GS Exhaust & Exhaust Modifications FAQ
Please read the Disclaimer before attempting any work in this FAQ.
compiled by Kristian #562; edited by Scott, ID, #1244
Refer the Snorkel FAQ for Air Intake Mods
For General Exhaust Questions (like
discoloured Exhausts), refer the Classic
Refer also the GS Performance Mods FAQ
For Exhaust Gasket Replacement, Cleaning etc. Refer the Classic Exhaust FAQ
Q: The Connection between the Two Parts of
the Exhaust above the Rear Wheel Seems Loose/Leaks. I've noticed that the joint
between the 2 rear silencers is loose and blowing slightly. Is this normal and
would it explain the flat spot at around 3000rpm? Is the joint a simple
compression joint or should it be spot welded?
A1. BMW doesn't want to fix this problem. They see that it happens on all of them so they don't fix. If you have any luck, post it here! I'll go back to my dealer. Chris
A2. This is just a slip fitting. No way to tighten and no need to. It will not hurt anything. This is indeed the way they are supposed to be. Some leak more than others but not to worry. Stuportech
Q. Any Exhaust Modifications on the GS?
A. See the GS Performance Mods FAQ or go directly to the Exhaust Modifications GS FAQ,
Q. Does anyone
know why the first (left) silencer has a small hole and has a visible exhaust
flow while the second in line (right) has a big hole and seems to have no gas
coming out? Just something I noticed on the off road course.
A. The small hole serves as kind of an equalizer, forcing some of the exhaust to go to the right muffler. Actually, exhaust does exit through both mufflers. RogerN #827
Thanks to Trevor #999 for the following:
Q. Glowing Exhaust header Pipe?
A. Might be you need an FI reset. See Why is my Exhaust Glowing?
What's available (As Aftermarket)
Adventure Pipe- Single, with "storage canister" option on right side
Laser (Omex) - Single
Remus- Twins like the OEM.
Sebring -Twins like the OEM, but also available without the Cat. i.e. ONE Pipe.
www.sebring.de (Same login as the Remus Site, no Pics).
Staintune - Single
In the US & Canada,
available from www.cbtimports.com.
|Laser (Omex)||Remus- This Photo shows the OEM Luggage Rack but there has been a reported case of possible trouble fitting the OEM cases on the Rack. You should check with your Dealer.||Sebring||Staintune||Two Brothers|
If your Pipe looks like this, it was the Adventure Pipe I - Now Superseded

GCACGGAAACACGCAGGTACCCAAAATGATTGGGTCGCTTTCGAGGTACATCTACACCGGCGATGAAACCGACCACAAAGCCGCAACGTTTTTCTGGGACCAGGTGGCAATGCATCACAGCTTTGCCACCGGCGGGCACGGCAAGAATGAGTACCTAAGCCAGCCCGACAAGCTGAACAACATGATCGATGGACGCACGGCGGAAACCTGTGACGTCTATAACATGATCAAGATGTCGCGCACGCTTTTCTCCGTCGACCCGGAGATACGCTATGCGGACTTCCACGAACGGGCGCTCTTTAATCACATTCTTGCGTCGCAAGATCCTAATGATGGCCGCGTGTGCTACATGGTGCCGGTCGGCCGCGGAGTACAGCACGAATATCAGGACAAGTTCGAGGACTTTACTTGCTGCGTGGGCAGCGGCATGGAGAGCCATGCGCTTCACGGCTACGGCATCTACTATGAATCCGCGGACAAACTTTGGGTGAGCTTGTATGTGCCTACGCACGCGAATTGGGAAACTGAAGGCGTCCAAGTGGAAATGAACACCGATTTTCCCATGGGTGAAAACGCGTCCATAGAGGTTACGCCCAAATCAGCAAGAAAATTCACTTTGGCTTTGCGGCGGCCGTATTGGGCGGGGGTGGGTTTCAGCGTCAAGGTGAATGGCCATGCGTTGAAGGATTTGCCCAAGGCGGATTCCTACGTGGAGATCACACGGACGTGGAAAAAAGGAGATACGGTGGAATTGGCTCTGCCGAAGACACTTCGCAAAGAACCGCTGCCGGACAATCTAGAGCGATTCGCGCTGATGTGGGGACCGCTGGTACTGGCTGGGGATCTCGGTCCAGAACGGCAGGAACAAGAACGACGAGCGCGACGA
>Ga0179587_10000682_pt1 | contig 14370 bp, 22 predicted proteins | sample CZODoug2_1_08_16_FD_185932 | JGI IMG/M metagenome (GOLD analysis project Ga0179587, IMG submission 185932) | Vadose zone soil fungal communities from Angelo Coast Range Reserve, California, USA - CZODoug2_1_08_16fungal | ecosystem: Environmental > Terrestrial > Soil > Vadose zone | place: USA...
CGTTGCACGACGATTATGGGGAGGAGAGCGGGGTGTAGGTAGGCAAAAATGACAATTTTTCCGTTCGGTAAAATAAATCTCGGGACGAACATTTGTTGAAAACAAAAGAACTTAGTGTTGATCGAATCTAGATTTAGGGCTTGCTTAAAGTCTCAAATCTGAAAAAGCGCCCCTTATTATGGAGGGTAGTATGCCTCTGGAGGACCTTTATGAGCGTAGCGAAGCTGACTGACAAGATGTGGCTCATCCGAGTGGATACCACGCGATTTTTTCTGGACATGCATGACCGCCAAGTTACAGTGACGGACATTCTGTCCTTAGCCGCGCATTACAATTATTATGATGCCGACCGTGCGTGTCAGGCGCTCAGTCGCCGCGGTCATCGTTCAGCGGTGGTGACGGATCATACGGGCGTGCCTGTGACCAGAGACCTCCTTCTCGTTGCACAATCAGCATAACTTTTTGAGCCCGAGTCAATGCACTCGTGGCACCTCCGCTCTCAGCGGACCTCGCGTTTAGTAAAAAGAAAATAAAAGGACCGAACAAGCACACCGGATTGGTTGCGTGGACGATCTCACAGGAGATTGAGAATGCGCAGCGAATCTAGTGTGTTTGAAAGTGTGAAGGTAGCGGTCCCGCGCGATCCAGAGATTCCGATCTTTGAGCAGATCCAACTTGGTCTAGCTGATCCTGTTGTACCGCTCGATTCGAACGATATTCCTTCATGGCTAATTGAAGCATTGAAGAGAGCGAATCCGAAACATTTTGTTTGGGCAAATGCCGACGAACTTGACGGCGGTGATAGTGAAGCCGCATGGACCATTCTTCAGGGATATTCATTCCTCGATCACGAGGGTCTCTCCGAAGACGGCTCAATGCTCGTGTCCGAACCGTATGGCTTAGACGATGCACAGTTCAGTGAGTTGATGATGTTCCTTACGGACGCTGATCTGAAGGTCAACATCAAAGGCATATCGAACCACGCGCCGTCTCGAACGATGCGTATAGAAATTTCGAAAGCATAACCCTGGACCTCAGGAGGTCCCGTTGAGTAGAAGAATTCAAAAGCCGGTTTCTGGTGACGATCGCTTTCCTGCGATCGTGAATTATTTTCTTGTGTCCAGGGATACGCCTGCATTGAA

Adventure Pipe II
Adventure Pipe Right Side Storage Canister
Adventure Pipe Right Side Storage Canister
Universal Right-Side Storage Canister for the BMW F650GS/DAKAR. Includes integrated key-lock.
Adventure Pipe for 650CS
Ross Brisbane Australia (Faux Exhaust Storage Container)
SCX Staintune with Faux Storage Container
SCX Sebring Dual Pipes
Stock Exhaust Modifications
Removal of the GS exhaust baffle from the
muffler (Note this is NOT the same as the Catalytic Converter)
by Rocket boy
For a GS it's pretty simple, to get the sound and performance out of it with out destroying it.
by Kevin #1092
Pics kindly supplied by Kevin #1092
After reading the FAQ info about removing the exhaust baffle, I had at it. The
FAQ suggested that it was just some sorta press-fit arrangement. Mine was not --
it was spot-welded in via two little tabs which broke off when I cranked on it.
It most assuredly WILL NOT go back in now.
A. You did it right. If I remember correctly there were two more welds inside. Take that whole straw thing out and it is done. Brad in SB #979.
For Feedback on the Baffle Mod, see Stock Exhaust below.
Storing your OEM Exhaust
Q. I'm about to install a new Staintune to
my 01 Dakar. I will need to keep the stock exhaust for the UK MOT (annual
legality and roadworthiness check - first one in two years time). Would I be
correct in thinking that all the nasty chemicals which rot exhausts from the
inside will still be active in the stock exhaust whilst in storage. And if so
how best can I protect it ? I don't really want to fill/flush it out with oil -
there is an emission test as part of the MOT ! So I'm leaning more towards a
good flush out with water. Any advice, thanks.
A. Stock is stainless steel and will never corrode. No worries. Flash #412
A. I would get a heavy duty garbage bag, find some moisture absorbing substance to throw in and bag it up if you have any worries. You could dry it out by leaving it out in the sun first, unless of course the sun never comes out where you are. Chris in Santa Cruz, CA #782
Note: Many Opinions on essentially the same pipe in the Classic Exhaust Mods FAQ
No way are you going
to get an extra 10hp out of an exhaust on your F650GS. You'll be lucky to see
3hp. What you might get is what feels like better throttle response. The engine
pulls better. With the Staintune there is a decent boost in mid range torque.
More so on the low end with the restrictor out (but then it's a bit too loud for
street use). I think these are the best reasons to change exhausts:
1) If you have to use leaded fuels (getting rid of the catalytic is required)
2) To save weight (The Staintune is 7 lbs lighter than stock, don't know about the others)
3) You like the styling or sound better than OEM.
4) You are doing a bunch of performance tweaks and want to get the most from them (no one I know has gotten any significant boost in power without going inside the engine too) . Improving the flow both IN and OUT is worthwhile if you have a feel for slight improvements. If you're less in 'tune' with the bike you may notice nothing more than increased noise levels. A Techlusion TFi box will also allow you to boost fuel supply a bit (lowers your fuel economy 5-10% of course). Brad, N. CA., 2001 F650GS - Inmate #1002